A My firm focuses on helping people through difficult times in the least painful way possible. That is why we specialize in collaborative family law, where the children are the top priority and where respect and privacy are fostered.

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Divorce: Who Gets The House?

If you are like most other individuals in Florida, your home is your most valuable marital asset. So if you are contemplating a divorce, one of your first questions will likely be, who gets the house, if anyone?

You may be concerned that your name is not listed on the deed of your marital home. However, in Florida, if you purchased the home during your marriage using marital funds, your home is presumed to be marital property, regardless of in whose name it is titled. This means that each spouse is entitled to half of the equity in the home (and responsible for half the loss if it has lost valued).

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Cordover Receives Avvo Client Choice Award

Collaborative family law attorney and Florida Supreme Court Certified Family Law Mediator Adam B. Cordover received the 2018 Avvo Client Choice Award.  The Award is provided to attorneys who receive five or more 4+ Stars in a calendar year (all Adam’s reviews have been five out of five stars).

Cordover receives 2018 Avvo Client Choice Award

Below are the reviews in 2018 that lead to the award:

Mr.

Adam was and still has been a tremendous resource to me with my tumultuous divorce process. He was honest and fair – he put me in my place when I got too riled up during the process and provided me a real picture of what needed to be done – and what the potential outcomes could be.

Adam was not an attorney that billed crazy hours and prolonged the case – he was steadfast and eager to help me – he did not ever drag things out like a lot of attorneys do just for some extra billing.

My case ended – and even after we had completed our business relationship, Adam continues to demonstrate his compassion towards me and my challenges with living as a divorced single father – not for the money – he seems to do it because he has taken ownership of my post-divorce challenges at times.

I highly recommend anyone going through a divorce to speak to Adam first about a collaborative approach to marriage termination – as well as all family legal matters.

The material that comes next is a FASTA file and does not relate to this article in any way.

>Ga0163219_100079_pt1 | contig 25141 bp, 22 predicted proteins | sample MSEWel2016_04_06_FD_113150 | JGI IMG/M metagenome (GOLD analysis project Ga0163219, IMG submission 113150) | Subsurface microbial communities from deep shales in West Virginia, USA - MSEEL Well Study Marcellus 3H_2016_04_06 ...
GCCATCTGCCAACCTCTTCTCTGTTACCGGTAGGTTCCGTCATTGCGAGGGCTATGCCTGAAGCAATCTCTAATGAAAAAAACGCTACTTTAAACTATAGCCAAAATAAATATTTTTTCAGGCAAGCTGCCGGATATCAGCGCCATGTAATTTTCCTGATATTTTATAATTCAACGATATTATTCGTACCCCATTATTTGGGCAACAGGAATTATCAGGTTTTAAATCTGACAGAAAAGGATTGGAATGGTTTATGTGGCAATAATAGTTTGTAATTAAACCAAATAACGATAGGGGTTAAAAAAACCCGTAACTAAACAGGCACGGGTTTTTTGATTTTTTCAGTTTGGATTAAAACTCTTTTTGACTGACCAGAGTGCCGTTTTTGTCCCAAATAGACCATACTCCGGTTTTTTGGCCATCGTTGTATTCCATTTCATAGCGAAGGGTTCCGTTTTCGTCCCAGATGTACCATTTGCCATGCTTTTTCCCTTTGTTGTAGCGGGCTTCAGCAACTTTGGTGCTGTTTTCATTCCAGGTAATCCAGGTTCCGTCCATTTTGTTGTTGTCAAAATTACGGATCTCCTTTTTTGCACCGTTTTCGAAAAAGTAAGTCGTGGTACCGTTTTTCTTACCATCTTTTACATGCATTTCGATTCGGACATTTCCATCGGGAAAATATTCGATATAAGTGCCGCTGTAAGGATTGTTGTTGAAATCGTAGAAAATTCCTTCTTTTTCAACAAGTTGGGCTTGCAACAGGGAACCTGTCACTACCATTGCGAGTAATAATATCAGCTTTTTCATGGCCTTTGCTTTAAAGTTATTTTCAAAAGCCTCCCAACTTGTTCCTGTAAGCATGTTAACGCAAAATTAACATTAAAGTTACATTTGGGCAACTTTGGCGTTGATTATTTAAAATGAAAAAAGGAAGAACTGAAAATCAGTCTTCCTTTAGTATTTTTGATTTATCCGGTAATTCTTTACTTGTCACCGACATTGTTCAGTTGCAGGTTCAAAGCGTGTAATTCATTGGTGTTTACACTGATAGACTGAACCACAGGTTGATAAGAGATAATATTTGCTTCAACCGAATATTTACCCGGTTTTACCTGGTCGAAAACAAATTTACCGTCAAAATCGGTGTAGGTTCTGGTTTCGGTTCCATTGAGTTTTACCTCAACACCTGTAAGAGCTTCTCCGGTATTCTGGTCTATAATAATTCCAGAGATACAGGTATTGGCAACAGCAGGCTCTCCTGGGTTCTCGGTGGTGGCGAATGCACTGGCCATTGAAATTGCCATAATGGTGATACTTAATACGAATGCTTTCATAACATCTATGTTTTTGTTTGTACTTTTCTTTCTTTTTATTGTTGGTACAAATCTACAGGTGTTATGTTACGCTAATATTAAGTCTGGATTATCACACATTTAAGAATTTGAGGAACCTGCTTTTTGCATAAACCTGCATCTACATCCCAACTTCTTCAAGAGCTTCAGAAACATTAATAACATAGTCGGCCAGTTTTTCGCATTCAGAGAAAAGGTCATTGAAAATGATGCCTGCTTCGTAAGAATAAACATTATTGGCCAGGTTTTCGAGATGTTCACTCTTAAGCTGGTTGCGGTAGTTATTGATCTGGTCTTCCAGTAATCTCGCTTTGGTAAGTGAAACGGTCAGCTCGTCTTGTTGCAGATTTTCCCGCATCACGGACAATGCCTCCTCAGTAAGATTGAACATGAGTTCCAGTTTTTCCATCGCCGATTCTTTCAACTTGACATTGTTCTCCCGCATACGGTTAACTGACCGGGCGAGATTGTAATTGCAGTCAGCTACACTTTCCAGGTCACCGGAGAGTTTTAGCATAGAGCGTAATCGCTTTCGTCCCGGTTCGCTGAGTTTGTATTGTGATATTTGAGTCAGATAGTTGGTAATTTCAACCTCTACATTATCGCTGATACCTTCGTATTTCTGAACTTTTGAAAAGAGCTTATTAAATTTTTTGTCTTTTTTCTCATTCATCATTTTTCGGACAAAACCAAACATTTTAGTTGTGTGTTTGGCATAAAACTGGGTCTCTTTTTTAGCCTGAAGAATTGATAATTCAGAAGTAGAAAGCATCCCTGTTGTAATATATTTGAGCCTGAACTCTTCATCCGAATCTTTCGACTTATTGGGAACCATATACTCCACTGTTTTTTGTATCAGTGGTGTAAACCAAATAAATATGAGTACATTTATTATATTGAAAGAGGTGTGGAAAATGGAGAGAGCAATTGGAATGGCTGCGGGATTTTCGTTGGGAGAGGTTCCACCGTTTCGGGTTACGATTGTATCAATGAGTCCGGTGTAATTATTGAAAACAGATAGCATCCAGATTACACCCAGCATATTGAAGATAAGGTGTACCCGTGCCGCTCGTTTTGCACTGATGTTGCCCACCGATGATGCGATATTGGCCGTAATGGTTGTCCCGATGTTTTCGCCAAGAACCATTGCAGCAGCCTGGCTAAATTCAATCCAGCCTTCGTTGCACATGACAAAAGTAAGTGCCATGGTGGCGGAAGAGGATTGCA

While no one wants to face the challenges or realities that come with divorce, Adam will show you the truth before anyone else knows it – and help you plan for your future.

Posted by Kenneth on Avvo.

Five out of five stars.

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Video: CPA Discusses Collaborative Divorce

Those who have been through the old-style divorce court may have trouble associating divorce with empathy.  This is especially true when it comes to financial issues.  And yet, collaborative divorce professionals see families act with kindness and empathy all of the time.

In the video below, Certified Public Accountant and collaborative financial professional Ari Harper discusses a recent case where empathy made all of the difference:

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Alimony Tax Deduction: Is It Too Late To Divorce in 2018?

Have you heard the news about the alimony tax deduction?  It is going away for divorces finalized after December 31, 2018.  But fear not!  If you and your spouse act smartly and quickly, you can still lock in your alimony tax deduction.

What is the Alimony Tax Deduction?

The alimony tax deduction is currently enshrined in 26 U.S. Code section 215.  It states that alimony (as opposed to child support or distribution of property) can be tax deductible to the payor and taxable to the payee.  This means that the person who pays alimony will pay less in taxes, and the person who receives alimony will pay taxes on it as if it were regular income.